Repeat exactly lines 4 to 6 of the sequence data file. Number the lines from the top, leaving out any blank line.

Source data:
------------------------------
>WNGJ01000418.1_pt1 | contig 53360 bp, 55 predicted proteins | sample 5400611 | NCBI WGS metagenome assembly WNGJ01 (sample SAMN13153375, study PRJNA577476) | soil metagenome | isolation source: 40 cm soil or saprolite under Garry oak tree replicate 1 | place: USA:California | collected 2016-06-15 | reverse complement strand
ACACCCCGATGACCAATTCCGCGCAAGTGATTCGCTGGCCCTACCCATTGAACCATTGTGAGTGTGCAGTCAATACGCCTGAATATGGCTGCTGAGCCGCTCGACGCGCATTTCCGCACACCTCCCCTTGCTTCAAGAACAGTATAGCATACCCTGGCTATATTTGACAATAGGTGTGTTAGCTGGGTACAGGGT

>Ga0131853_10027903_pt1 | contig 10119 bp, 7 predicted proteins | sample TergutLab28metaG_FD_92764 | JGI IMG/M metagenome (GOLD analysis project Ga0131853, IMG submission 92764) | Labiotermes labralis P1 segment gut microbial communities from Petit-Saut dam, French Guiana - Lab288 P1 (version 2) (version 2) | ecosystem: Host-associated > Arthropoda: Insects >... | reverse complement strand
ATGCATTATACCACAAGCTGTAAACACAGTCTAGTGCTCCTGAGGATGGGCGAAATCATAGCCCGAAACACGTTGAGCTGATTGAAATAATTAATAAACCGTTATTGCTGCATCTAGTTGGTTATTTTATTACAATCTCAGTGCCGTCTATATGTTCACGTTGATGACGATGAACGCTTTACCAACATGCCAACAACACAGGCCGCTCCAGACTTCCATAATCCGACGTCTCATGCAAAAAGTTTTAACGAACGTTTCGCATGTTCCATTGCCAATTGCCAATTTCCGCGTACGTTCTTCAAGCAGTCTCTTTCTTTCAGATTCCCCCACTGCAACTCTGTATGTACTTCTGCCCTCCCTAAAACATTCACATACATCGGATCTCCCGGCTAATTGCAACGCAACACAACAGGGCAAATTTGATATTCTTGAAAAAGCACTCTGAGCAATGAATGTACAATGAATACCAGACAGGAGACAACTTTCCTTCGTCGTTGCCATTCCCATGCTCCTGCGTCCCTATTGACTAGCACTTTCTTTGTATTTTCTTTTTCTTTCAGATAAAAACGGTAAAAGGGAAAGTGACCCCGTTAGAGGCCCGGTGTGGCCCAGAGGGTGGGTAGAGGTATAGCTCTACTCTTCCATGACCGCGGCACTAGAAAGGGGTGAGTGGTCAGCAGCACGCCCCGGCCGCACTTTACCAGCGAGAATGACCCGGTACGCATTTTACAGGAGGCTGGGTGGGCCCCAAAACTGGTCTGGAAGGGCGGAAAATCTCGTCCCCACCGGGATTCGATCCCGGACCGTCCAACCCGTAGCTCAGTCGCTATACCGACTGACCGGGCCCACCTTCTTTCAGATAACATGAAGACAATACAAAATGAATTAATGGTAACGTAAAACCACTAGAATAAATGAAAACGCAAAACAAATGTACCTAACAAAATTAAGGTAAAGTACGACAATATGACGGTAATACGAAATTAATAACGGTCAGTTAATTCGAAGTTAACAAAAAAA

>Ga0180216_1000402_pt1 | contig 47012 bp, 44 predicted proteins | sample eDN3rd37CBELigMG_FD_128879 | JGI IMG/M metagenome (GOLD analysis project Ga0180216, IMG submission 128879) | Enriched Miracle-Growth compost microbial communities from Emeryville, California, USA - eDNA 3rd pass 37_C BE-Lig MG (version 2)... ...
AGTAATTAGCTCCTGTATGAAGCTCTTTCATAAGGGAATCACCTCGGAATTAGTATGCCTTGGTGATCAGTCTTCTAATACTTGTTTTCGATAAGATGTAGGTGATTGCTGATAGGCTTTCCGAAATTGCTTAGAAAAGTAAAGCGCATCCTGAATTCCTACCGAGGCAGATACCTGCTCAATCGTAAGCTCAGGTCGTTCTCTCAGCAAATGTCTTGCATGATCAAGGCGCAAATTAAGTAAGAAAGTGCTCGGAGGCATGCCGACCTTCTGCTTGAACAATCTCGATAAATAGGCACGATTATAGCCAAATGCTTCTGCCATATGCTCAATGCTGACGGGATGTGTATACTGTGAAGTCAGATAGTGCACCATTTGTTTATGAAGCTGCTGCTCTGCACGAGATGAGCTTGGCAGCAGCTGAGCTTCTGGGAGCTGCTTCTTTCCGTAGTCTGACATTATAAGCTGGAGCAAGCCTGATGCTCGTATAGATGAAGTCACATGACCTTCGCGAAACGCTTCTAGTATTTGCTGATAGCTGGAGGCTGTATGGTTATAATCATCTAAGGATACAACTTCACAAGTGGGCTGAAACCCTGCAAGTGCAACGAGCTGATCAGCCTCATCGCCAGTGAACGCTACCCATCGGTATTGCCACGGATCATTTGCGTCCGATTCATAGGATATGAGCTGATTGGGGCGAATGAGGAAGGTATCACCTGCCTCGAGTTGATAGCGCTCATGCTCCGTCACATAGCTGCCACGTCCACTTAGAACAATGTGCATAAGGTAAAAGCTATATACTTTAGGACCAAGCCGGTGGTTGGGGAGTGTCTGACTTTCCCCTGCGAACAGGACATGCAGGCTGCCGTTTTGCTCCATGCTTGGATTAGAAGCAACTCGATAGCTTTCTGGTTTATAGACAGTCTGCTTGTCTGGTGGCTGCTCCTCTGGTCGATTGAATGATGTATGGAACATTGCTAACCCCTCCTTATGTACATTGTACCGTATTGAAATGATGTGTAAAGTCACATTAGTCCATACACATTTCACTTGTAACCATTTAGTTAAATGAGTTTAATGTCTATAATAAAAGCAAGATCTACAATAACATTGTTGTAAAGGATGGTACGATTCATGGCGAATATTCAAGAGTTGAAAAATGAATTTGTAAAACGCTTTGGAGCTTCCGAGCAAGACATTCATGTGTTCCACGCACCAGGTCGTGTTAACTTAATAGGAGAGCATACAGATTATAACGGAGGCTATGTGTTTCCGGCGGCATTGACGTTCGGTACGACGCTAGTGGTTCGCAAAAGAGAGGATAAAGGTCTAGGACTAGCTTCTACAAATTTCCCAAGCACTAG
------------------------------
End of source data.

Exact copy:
ATGCATTATACCACAAGCTGTAAACACAGTCTAGTGCTCCTGAGGATGGGCGAAATCATAGCCCGAAACACGTTGAGCTGATTGAAATAATTAATAAACCGTTATTGCTGCATCTAGTTGGTTATTTTATTACAATCTCAGTGCCGTCTATATGTTCACGTTGATGACGATGAACGCTTTACCAACATGCCAACAACACAGGCCGCTCCAGACTTCCATAATCCGACGTCTCATGCAAAAAGTTTTAACGAACGTTTCGCATGTTCCATTGCCAATTGCCAATTTCCGCGTACGTTCTTCAAGCAGTCTCTTTCTTTCAGATTCCCCCACTGCAACTCTGTATGTACTTCTGCCCTCCCTAAAACATTCACATACATCGGATCTCCCGGCTAATTGCAACGCAACACAACAGGGCAAATTTGATATTCTTGAAAAAGCACTCTGAGCAATGAATGTACAATGAATACCAGACAGGAGACAACTTTCCTTCGTCGTTGCCATTCCCATGCTCCTGCGTCCCTATTGACTAGCACTTTCTTTGTATTTTCTTTTTCTTTCAGATAAAAACGGTAAAAGGGAAAGTGACCCCGTTAGAGGCCCGGTGTGGCCCAGAGGGTGGGTAGAGGTATAGCTCTACTCTTCCATGACCGCGGCACTAGAAAGGGGTGAGTGGTCAGCAGCACGCCCCGGCCGCACTTTACCAGCGAGAATGACCCGGTACGCATTTTACAGGAGGCTGGGTGGGCCCCAAAACTGGTCTGGAAGGGCGGAAAATCTCGTCCCCACCGGGATTCGATCCCGGACCGTCCAACCCGTAGCTCAGTCGCTATACCGACTGACCGGGCCCACCTTCTTTCAGATAACATGAAGACAATACAAAATGAATTAATGGTAACGTAAAACCACTAGAATAAATGAAAACGCAAAACAAATGTACCTAACAAAATTAAGGTAAAGTACGACAATATGACGGTAATACGAAATTAATAACGGTCAGTTAATTCGAAGTTAACAAAAAAA

>Ga0180216_1000402_pt1 | contig 47012 bp, 44 predicted proteins | sample eDN3rd37CBELigMG_FD_128879 | JGI IMG/M metagenome (GOLD analysis project Ga0180216, IMG submission 128879) | Enriched Miracle-Growth compost microbial communities from Emeryville, California, USA - eDNA 3rd pass 37_C BE-Lig MG (version 2)... ...
AGTAATTAGCTCCTGTATGAAGCTCTTTCATAAGGGAATCACCTCGGAATTAGTATGCCTTGGTGATCAGTCTTCTAATACTTGTTTTCGATAAGATGTAGGTGATTGCTGATAGGCTTTCCGAAATTGCTTAGAAAAGTAAAGCGCATCCTGAATTCCTACCGAGGCAGATACCTGCTCAATCGTAAGCTCAGGTCGTTCTCTCAGCAAATGTCTTGCATGATCAAGGCGCAAATTAAGTAAGAAAGTGCTCGGAGGCATGCCGACCTTCTGCTTGAACAATCTCGATAAATAGGCACGATTATAGCCAAATGCTTCTGCCATATGCTCAATGCTGACGGGATGTGTATACTGTGAAGTCAGATAGTGCACCATTTGTTTATGAAGCTGCTGCTCTGCACGAGATGAGCTTGGCAGCAGCTGAGCTTCTGGGAGCTGCTTCTTTCCGTAGTCTGACATTATAAGCTGGAGCAAGCCTGATGCTCGTATAGATGAAGTCACATGACCTTCGCGAAACGCTTCTAGTATTTGCTGATAGCTGGAGGCTGTATGGTTATAATCATCTAAGGATACAACTTCACAAGTGGGCTGAAACCCTGCAAGTGCAACGAGCTGATCAGCCTCATCGCCAGTGAACGCTACCCATCGGTATTGCCACGGATCATTTGCGTCCGATTCATAGGATATGAGCTGATTGGGGCGAATGAGGAAGGTATCACCTGCCTCGAGTTGATAGCGCTCATGCTCCGTCACATAGCTGCCACGTCCACTTAGAACAATGTGCATAAGGTAAAAGCTATATACTTTAGGACCAAGCCGGTGGTTGGGGAGTGTCTGACTTTCCCCTGCGAACAGGACATGCAGGCTGCCGTTTTGCTCCATGCTTGGATTAGAAGCAACTCGATAGCTTTCTGGTTTATAGACAGTCTGCTTGTCTGGTGGCTGCTCCTCTGGTCGATTGAATGATGTATGGAACATTGCTAACCCCTCCTTATGTACATTGTACCGTATTGAAATGATGTGTAAAGTCACATTAGTCCATACACATTTCACTTGTAACCATTTAGTTAAATGAGTTTAATGTCTATAATAAAAGCAAGATCTACAATAACATTGTTGTAAAGGATGGTACGATTCATGGCGAATATTCAAGAGTTGAAAAATGAATTTGTAAAACGCTTTGGAGCTTCCGAGCAAGACATTCATGTGTTCCACGCACCAGGTCGTGTTAACTTAATAGGAGAGCATACAGATTATAACGGAGGCTATGTGTTTCCGGCGGCATTGACGTTCGGTACGACGCTAGTGGTTCGCAAAAGAGAGGATAAAGGTCTAGGACTAGCTTCTACAAATTTCCCAAGCACTAG